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130-Million-Year-Old Fossil Skull From Utah Reveals New Species Of Mammal Relatives

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A group of scientists has unearthed a nearly 130-million-year-old fossilized skull of a reptile-like mammal species that continued to evolve as it migrated across several continents.

The age of the fossilized skull hinted that the new species could be the link that completed the transition of reptiles to the earliest mammal relatives.

The discovery revealed that species of ancient reptile-like mammals were already ecologically diverse aside from being anatomically similar. They could already be classified into different groups the way modern mammals are classified today. The new species, as well as its contemporaneous that existed 66 to 145 million years ago, already belonged to different niches of insectivores, herbivores, carnivores, swimmers, and gliders.

Based on the unearthed skull, it could also be hypothesized that evolution of ancient mammals continued to happen while they migrate from Asia to Europe, into North America, and further to bigger Southern continents.

This pattern of migration also suggested that the separation of the ancient landmass Pangea continued to about 15 million years later than what was previously believed.

Fossil Skull From Utah Named Cifelliodon Wahkarmoosuch

The skull was incidentally unearthed at a site north of Arches National Park in eastern Utah. The paleontologists initially brought a rock for a different study but surprisingly discovered the fossilized skull.

Adam Huttenlocker, the lead author of the study and assistant professor of clinical integrative anatomical sciences at the Keck School of Medicine of the University of Southern California, named the new species Cifelliodon wahkarmoosuch.

Huttenlocker and colleagues from the Utah Geological Survey and University of Chicago grouped the Cifelliodon with the Haramiyida, an extinct branch of mammals that is closest to the present-day mammals.

"Here we report, to our knowledge, the first cranium of a large haramiyidan from the basal Cretaceous of North America," the scientists wrote in the study published in the journal Nature. Cifelliodon became the first of its particular subgroup found in North America, the Hahnodontidae.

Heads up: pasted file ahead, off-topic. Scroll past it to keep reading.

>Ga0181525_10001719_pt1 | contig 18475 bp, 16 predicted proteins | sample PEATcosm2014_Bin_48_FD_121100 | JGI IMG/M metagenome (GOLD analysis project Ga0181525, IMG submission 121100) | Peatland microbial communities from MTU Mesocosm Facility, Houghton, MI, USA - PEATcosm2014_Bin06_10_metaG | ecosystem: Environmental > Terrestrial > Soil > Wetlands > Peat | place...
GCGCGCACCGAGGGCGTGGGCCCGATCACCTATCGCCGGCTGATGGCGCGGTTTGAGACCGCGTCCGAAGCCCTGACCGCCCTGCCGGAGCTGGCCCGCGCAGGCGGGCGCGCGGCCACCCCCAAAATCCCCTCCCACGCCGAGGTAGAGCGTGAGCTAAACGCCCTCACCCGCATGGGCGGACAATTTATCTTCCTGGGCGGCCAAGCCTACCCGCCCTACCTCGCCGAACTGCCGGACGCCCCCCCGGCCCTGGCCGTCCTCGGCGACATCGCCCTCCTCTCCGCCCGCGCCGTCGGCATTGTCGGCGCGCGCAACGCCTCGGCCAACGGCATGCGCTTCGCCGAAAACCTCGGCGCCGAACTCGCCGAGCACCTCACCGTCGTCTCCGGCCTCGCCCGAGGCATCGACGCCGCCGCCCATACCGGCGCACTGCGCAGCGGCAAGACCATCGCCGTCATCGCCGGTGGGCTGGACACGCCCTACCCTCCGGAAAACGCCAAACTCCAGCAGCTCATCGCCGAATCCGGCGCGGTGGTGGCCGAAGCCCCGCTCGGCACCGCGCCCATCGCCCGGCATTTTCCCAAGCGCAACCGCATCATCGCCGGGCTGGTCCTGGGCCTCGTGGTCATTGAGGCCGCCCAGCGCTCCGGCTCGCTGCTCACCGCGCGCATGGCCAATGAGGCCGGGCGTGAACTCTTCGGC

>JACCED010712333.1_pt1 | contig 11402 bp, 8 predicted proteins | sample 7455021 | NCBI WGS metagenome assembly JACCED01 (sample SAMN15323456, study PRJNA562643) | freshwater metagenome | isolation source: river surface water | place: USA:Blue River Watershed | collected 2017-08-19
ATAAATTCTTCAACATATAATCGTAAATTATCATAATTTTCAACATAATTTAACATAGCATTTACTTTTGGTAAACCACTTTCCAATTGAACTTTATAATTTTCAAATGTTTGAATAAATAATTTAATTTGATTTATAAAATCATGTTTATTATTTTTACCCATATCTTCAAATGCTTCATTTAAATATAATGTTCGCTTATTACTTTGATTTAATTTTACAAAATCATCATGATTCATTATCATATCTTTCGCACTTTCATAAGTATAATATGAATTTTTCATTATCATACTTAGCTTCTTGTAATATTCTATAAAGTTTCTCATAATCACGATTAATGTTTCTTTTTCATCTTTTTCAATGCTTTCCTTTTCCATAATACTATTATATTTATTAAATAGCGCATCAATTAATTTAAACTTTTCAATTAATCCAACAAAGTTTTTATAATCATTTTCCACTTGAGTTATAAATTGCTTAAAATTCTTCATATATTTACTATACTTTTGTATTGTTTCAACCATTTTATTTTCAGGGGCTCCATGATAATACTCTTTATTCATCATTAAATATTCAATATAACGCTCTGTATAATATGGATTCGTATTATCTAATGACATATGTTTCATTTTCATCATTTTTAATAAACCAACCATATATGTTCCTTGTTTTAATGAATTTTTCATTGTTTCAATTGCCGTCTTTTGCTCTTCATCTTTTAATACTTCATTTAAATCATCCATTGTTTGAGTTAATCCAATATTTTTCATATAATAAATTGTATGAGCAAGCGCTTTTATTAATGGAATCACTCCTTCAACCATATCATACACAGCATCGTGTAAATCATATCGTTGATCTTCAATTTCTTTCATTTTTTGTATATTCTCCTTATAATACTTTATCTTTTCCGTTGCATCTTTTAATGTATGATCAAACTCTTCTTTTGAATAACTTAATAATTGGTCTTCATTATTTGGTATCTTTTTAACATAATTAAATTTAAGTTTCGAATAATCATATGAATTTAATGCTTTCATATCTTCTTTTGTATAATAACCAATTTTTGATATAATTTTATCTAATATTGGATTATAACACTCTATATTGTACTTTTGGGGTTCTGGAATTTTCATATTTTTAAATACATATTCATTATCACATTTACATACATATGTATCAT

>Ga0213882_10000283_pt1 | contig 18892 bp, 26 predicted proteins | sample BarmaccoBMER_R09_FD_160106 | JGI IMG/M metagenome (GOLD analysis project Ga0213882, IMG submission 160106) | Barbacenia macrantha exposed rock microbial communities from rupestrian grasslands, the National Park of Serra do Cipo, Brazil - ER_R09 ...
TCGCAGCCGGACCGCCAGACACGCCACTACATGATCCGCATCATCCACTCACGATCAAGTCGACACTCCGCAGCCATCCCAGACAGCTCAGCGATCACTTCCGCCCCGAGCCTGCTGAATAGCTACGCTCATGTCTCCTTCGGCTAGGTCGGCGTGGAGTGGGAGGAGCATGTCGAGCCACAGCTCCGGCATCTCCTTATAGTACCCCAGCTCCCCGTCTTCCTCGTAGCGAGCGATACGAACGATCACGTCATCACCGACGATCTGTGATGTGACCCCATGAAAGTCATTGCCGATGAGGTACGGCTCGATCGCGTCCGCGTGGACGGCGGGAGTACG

The skull showed that Cifelliodon had a small brain but large olfactory bulbs where its sense of smell, used for looking for food, was located. It also had small tiny eye sockets, which suggested that it had either poor eyesight or poor color vision.

The scientists estimated that Cifelliodon weighed about 2.5 pounds, a body weight that was comparatively smaller than contemporary mammals but heaviest compared to ancient mammals during the Cretaceous period.

In comparison, an adult Cifelliodon was about the size of a small hare or a pika. The species' teeth resemble that of the fruit-eating bats.

"Cifelliodon is unique in that it is one of the only near-complete skulls of a mammal relative from the basal Cretaceous of North America and is the only fossil of early mammal relatives from this time interval in Utah," explained Huttenlocker.

The Pangea Landmass

The Americas, Eurasia, Africa, Antarctica, Australia, and India used to be one huge continent called Pangea. The exact timing of Pangea's breakup into different continents continues to be under discussion.

Huttenlocker and his team said the Cifelliodon closely resembled another species in Africa. This could suggest that the breakup of Pangea continued to happen 15 million years later than what was previously believed. This could particularly be true since northern and southern continents as well as Europe and North America were believed to have completely separated by the end of the Jurassic period or about 145 million years ago.

Cifelliodon was unearthed from Utah deposits that were found to be about 125 to 130 million years. Huttenlocker and his team, therefore, concluded that there might be a "North Atlantic land bridge" that may have connected the Old and New Worlds into the Cretaceous.

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